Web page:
Although Mercedes-Benz has not released its official statement yet, a report by The New York Times hinted that Mercedes may be the fifth automaker to agree to California’s tougher emission rules. Four other car manufacturers—Ford, BMW, Volkswagen, and Honda—already pledged to see through California’s emission standards by making their engines more efficient every year until 2026.
The move comes as a protest against the Trump administration’s plan to roll back former US President Barack Obama’s emission reduction goals.
The same report said that California is not the only one enforcing the tougher emissions rules. Thirteen other states plan to stick to their current emissions regulations to meet the 2026 goals. These states may also sue the current administration.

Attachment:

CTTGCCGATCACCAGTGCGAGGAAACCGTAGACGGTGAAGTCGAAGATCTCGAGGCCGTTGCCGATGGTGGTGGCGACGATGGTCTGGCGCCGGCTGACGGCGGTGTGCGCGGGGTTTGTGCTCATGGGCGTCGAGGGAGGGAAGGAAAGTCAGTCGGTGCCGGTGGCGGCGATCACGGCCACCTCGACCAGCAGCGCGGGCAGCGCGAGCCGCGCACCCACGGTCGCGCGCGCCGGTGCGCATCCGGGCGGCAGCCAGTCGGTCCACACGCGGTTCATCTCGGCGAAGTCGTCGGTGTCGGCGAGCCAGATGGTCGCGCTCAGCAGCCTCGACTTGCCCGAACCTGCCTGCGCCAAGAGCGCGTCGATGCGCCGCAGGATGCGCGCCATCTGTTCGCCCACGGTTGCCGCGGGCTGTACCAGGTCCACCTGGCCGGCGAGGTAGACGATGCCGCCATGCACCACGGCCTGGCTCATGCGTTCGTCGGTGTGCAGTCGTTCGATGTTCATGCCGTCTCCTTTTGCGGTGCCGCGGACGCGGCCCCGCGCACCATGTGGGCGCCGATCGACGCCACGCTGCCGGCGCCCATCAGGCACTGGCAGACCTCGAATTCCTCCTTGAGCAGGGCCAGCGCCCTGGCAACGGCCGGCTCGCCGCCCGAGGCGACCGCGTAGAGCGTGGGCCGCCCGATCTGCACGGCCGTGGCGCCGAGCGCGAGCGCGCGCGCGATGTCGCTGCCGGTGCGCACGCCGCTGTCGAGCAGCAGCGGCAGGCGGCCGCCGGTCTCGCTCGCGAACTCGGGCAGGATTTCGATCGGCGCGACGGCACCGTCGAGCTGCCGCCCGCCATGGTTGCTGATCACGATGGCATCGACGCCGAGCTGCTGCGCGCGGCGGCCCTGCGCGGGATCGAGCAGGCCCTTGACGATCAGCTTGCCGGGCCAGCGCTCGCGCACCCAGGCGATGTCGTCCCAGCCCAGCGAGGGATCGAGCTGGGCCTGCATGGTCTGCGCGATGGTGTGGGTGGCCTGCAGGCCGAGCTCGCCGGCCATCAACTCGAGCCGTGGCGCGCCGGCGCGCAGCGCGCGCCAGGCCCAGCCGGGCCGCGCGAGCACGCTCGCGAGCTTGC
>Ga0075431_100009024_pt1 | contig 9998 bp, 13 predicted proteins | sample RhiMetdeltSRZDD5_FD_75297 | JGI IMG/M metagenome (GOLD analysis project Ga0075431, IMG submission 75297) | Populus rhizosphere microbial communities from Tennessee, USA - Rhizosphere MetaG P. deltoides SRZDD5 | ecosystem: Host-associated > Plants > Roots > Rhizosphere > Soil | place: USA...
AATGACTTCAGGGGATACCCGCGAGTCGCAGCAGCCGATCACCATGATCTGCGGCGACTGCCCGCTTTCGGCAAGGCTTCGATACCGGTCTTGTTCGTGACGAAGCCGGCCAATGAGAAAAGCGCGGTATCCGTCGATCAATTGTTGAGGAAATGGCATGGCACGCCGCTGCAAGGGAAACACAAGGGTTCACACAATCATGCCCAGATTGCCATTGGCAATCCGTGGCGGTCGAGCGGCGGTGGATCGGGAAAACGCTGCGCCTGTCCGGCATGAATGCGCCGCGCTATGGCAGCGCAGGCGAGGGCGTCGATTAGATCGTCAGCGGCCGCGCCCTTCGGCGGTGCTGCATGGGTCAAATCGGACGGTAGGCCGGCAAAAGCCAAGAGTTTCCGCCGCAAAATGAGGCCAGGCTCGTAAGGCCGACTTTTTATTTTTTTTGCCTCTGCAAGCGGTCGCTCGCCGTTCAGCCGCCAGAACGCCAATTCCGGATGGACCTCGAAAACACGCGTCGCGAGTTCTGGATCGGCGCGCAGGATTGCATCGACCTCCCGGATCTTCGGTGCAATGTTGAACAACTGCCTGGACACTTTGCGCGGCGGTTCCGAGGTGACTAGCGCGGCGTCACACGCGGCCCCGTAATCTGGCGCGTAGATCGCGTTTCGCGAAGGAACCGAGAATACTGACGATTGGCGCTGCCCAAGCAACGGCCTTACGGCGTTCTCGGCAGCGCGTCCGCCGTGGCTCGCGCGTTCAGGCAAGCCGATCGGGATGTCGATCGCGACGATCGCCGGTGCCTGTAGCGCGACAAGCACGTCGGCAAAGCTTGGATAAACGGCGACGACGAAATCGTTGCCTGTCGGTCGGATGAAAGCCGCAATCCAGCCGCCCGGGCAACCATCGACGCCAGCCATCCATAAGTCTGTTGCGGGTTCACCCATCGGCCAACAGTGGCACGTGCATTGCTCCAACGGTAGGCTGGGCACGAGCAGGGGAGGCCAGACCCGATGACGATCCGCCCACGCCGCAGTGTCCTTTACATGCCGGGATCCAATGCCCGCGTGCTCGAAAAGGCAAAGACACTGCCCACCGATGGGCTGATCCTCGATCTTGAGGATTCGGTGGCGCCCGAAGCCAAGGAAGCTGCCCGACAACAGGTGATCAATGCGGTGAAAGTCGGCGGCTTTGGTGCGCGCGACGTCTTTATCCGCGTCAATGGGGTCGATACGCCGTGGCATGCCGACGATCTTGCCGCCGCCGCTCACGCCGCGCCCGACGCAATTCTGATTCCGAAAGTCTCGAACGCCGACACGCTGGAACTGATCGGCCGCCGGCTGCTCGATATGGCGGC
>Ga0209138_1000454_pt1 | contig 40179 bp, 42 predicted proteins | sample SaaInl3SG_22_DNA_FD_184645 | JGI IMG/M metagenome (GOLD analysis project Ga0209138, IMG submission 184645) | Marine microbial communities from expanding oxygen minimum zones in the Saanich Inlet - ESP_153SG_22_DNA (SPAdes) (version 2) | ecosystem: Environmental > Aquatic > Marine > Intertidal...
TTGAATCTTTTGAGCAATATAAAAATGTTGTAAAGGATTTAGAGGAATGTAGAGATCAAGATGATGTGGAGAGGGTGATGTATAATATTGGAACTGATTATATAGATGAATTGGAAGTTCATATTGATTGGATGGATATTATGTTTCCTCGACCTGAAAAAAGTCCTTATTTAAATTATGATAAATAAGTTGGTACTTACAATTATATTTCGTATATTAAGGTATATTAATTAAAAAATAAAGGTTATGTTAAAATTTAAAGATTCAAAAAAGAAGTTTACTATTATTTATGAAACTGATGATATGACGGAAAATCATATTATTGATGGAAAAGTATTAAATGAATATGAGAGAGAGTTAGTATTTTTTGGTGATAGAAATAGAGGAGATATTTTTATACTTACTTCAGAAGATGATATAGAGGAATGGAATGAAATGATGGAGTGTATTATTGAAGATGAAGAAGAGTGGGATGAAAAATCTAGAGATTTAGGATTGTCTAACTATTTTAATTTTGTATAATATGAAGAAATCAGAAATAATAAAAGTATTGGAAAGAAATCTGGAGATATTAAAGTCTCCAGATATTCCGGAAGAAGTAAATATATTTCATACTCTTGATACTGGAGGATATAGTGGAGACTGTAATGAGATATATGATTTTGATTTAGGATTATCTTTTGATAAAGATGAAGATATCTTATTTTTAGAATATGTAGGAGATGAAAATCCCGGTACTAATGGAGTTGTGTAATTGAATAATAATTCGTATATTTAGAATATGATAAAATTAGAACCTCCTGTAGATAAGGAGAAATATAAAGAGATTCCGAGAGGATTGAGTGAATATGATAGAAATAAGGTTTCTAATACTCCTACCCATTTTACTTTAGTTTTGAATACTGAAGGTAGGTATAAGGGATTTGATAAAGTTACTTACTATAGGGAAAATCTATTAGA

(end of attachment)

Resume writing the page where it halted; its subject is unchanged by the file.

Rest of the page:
For automakers, it is more prudent to voluntarily agree to the present rules rather than wait for the government and those states to reach a legal agreement.
There is also a hint that a sixth automaker will join the pact. It is no clear if this will either be Toyota, Fiat Chrysler, or GM. The pact intends to run for the next four years until the carbon dioxide emissions of many vehicles are reduced to standards set by the European Union.
The pact made by the four automakers and quite possibly, Mercedes and another one, is important because they produce about 40 percent of all cars sold in the United States. Together, these automakers can weaken President Donald Trump’s loose emissions standards. Other states may also join California in the future in making their emissions reduction standards stricter.